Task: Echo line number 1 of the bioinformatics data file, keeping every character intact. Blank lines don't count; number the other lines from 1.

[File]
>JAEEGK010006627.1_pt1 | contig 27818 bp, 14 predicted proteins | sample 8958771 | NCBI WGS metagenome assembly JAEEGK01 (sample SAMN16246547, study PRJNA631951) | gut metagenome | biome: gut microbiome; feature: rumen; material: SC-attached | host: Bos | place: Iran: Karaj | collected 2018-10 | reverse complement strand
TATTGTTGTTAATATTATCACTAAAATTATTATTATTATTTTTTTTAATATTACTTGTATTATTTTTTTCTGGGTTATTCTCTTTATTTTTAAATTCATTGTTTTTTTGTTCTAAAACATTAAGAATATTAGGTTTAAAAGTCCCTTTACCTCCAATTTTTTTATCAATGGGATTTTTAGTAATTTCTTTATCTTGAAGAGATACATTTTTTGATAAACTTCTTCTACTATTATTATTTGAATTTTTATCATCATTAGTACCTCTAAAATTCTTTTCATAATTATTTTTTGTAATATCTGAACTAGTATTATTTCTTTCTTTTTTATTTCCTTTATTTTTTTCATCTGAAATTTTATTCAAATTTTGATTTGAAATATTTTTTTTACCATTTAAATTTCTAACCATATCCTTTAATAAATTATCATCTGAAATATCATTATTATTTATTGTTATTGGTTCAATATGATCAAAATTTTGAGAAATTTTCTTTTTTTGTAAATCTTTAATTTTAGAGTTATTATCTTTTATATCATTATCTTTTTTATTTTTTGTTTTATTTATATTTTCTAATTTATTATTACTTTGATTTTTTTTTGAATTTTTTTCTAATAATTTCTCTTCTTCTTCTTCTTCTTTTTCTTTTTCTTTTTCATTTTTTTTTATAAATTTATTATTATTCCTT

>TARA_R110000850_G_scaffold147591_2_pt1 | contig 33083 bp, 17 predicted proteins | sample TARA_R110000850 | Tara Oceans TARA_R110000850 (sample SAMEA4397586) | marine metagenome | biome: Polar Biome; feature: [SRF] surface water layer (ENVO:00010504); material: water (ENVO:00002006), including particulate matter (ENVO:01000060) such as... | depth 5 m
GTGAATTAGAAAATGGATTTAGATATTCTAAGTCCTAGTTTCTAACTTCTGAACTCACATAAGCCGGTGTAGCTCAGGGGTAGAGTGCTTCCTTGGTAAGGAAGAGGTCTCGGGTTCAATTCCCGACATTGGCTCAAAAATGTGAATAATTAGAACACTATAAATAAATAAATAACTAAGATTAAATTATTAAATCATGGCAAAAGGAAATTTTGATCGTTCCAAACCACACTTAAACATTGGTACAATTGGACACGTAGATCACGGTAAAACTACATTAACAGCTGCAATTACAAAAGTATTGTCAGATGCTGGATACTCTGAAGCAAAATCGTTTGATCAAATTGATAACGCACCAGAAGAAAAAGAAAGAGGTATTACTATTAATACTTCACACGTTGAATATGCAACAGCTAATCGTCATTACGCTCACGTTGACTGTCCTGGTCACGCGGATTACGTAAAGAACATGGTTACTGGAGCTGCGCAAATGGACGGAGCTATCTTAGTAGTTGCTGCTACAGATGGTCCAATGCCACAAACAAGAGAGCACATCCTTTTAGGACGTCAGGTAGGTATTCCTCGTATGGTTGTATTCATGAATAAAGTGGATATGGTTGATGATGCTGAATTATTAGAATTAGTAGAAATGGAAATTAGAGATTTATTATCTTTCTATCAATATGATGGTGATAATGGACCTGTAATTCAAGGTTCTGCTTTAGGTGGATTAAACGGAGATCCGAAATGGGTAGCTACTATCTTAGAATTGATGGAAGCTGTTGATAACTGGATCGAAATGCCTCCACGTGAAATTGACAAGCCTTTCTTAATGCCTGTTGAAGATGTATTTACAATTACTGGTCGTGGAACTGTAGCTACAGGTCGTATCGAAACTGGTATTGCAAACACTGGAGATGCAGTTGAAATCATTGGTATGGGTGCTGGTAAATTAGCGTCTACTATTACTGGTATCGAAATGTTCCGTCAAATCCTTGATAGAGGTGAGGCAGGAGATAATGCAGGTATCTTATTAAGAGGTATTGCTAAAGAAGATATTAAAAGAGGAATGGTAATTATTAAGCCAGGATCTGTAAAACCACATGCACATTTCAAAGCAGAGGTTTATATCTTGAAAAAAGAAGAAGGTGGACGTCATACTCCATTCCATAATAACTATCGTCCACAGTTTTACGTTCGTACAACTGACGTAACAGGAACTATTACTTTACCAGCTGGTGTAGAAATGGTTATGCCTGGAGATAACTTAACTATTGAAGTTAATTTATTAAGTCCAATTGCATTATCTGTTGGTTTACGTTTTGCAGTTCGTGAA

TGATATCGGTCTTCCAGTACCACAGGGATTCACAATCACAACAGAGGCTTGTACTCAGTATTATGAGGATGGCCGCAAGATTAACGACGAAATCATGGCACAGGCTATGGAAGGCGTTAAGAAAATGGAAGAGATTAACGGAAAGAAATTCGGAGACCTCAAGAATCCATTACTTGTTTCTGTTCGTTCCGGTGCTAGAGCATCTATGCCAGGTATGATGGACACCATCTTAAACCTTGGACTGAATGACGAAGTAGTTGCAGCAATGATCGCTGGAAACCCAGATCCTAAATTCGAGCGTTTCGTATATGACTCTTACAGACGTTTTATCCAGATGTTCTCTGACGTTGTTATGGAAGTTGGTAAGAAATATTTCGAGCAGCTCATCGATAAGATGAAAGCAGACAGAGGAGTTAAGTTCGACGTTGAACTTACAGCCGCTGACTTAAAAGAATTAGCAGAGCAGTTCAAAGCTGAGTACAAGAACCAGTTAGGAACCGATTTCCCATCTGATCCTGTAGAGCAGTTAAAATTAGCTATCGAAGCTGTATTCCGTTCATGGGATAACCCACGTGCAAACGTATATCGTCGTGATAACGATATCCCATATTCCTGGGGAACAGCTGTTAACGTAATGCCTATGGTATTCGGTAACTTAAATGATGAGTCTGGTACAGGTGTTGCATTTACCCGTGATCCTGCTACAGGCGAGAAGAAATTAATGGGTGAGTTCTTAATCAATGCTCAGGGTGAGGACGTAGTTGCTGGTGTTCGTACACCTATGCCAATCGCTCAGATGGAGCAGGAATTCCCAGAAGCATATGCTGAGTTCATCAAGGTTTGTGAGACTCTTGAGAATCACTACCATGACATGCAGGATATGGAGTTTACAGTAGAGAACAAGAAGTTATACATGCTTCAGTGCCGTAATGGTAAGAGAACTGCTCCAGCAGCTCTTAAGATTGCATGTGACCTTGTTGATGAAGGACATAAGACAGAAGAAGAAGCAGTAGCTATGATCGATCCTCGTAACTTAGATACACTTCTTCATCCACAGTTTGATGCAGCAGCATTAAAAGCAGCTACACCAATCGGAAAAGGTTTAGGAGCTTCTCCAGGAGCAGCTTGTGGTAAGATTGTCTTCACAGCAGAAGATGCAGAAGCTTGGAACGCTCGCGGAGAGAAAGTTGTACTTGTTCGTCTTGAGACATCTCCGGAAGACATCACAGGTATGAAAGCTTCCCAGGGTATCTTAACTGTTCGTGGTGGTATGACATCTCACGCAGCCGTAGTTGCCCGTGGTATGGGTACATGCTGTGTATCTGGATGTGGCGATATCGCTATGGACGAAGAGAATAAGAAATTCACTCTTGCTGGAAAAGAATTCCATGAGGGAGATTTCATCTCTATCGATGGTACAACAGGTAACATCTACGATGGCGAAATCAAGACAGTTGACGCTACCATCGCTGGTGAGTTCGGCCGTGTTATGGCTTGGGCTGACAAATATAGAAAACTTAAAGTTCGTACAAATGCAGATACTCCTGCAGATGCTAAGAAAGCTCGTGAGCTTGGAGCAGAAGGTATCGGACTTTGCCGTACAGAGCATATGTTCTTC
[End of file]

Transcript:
>JAEEGK010006627.1_pt1 | contig 27818 bp, 14 predicted proteins | sample 8958771 | NCBI WGS metagenome assembly JAEEGK01 (sample SAMN16246547, study PRJNA631951) | gut metagenome | biome: gut microbiome; feature: rumen; material: SC-attached | host: Bos | place: Iran: Karaj | collected 2018-10 | reverse complement strand